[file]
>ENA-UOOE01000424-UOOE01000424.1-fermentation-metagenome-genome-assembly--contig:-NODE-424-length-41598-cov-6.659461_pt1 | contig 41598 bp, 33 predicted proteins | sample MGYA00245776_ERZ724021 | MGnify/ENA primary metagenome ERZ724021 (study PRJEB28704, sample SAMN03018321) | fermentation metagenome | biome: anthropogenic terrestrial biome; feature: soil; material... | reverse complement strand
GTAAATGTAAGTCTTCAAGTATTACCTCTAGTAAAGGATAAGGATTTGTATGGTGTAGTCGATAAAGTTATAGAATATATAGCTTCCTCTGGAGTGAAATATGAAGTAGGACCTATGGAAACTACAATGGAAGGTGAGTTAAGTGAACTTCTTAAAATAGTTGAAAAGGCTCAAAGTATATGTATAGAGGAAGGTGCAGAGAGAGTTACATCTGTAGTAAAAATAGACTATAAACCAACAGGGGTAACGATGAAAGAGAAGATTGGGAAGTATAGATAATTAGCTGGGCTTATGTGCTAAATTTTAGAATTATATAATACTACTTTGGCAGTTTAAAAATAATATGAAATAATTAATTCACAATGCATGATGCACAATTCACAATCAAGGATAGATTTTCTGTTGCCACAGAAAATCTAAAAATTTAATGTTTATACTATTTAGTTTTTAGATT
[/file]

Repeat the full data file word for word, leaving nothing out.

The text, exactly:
>ENA-UOOE01000424-UOOE01000424.1-fermentation-metagenome-genome-assembly--contig:-NODE-424-length-41598-cov-6.659461_pt1 | contig 41598 bp, 33 predicted proteins | sample MGYA00245776_ERZ724021 | MGnify/ENA primary metagenome ERZ724021 (study PRJEB28704, sample SAMN03018321) | fermentation metagenome | biome: anthropogenic terrestrial biome; feature: soil; material... | reverse complement strand
GTAAATGTAAGTCTTCAAGTATTACCTCTAGTAAAGGATAAGGATTTGTATGGTGTAGTCGATAAAGTTATAGAATATATAGCTTCCTCTGGAGTGAAATATGAAGTAGGACCTATGGAAACTACAATGGAAGGTGAGTTAAGTGAACTTCTTAAAATAGTTGAAAAGGCTCAAAGTATATGTATAGAGGAAGGTGCAGAGAGAGTTACATCTGTAGTAAAAATAGACTATAAACCAACAGGGGTAACGATGAAAGAGAAGATTGGGAAGTATAGATAATTAGCTGGGCTTATGTGCTAAATTTTAGAATTATATAATACTACTTTGGCAGTTTAAAAATAATATGAAATAATTAATTCACAATGCATGATGCACAATTCACAATCAAGGATAGATTTTCTGTTGCCACAGAAAATCTAAAAATTTAATGTTTATACTATTTAGTTTTTAGATT